You can't wing this. If he is unable, don't say dad did you take your medication? I would NOT give him access to medications. Too much can go wrong and this could present another set of problems.
Your internet provider can put a sensor on the door, with a camera facing it and should dad leave, you get a text with a video of him going out the door. $20 per month, well worth it. A lifeline button is recommended as well.
I would start dad out with one morning a week respite. My mother became accustomed to it, I needed assurance that nothing would happen to her while I was running errands, but in all honesty, my mother doesn't miss it. It was a necessity for the both of us so I could keep mother home. I told her that...if you want to remain home, then you have to attend one morning per week. You have to keep your ship afloat so that when your loved one is called home to the Lord, you are still standing.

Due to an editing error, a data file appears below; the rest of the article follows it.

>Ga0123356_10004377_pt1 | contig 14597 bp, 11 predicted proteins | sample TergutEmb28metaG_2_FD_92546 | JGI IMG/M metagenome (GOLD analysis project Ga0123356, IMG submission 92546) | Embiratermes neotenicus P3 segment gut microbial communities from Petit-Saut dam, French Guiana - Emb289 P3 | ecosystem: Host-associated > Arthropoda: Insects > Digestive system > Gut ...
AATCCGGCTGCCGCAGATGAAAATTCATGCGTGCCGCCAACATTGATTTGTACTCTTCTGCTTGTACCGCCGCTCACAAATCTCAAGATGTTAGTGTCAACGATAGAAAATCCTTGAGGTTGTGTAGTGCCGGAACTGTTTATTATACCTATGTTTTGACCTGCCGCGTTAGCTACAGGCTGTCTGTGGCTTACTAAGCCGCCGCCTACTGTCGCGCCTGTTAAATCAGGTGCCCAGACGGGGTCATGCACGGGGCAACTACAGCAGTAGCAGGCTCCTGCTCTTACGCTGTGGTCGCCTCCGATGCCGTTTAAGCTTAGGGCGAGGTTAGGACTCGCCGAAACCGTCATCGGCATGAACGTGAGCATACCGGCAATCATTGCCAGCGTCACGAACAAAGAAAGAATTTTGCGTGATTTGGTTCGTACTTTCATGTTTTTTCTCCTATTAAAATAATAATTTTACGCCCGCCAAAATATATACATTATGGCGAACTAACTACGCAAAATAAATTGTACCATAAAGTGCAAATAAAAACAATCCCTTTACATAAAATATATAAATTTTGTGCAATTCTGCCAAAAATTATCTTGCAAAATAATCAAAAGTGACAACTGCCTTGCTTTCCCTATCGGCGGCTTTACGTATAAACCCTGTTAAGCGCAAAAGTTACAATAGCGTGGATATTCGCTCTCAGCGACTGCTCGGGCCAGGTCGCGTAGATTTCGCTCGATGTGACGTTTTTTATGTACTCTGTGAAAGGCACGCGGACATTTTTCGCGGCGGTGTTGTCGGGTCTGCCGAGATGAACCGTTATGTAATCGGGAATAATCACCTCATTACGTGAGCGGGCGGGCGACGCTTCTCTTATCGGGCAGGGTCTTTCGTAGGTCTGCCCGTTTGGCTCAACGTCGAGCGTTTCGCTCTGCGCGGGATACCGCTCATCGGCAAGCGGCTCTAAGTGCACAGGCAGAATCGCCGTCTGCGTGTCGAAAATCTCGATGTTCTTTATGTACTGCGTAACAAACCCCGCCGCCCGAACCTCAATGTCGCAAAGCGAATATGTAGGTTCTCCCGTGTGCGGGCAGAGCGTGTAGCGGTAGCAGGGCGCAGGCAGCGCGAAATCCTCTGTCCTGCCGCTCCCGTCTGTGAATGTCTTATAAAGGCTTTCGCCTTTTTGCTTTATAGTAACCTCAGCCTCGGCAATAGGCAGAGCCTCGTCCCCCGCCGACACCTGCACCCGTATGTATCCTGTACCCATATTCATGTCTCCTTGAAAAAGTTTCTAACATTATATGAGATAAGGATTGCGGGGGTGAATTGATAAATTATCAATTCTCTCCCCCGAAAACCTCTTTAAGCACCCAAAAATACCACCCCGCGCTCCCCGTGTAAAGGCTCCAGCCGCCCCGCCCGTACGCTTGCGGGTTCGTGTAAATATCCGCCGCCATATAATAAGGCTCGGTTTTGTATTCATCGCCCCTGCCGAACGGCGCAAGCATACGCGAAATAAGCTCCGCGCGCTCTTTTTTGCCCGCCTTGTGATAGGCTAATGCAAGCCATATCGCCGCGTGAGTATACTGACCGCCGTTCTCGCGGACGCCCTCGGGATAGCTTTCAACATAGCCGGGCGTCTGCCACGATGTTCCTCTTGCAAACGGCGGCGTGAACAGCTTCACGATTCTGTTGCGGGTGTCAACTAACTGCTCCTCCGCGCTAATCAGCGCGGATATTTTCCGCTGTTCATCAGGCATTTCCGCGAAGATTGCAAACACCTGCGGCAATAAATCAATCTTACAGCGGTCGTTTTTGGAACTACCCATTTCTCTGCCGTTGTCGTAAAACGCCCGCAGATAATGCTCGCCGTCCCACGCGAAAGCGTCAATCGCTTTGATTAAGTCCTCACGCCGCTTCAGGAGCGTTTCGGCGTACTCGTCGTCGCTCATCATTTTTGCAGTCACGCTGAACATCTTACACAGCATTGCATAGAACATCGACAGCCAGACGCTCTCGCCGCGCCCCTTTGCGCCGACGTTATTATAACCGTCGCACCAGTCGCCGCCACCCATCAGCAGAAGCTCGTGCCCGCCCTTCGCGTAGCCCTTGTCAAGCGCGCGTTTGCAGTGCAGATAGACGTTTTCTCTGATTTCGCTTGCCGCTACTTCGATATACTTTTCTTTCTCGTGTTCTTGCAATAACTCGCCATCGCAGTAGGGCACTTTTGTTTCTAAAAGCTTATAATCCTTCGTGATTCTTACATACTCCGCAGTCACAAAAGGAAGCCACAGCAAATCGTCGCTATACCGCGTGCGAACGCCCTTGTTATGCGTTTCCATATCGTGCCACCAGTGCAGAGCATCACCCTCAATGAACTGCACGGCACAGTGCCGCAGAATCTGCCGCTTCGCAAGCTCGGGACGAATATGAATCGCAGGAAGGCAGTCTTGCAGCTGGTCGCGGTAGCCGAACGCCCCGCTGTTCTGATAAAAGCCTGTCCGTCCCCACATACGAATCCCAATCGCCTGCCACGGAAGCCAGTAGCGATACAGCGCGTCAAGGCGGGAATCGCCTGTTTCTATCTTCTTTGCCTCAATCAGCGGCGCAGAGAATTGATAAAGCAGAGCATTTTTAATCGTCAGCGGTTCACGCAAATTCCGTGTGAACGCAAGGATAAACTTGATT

On Sundays' the Eucharistic Minister comes with Communion and a Church Bulletin. They never miss, rain or shine--Christmas Day and Easter. Mother looks forward to it.
Your dad's primary care physician can do an assessment and write orders for P/T for the facility. Sign up for the portal.
They also will send you a daily bulletin so you can adjust your daily activities according to risk in your area.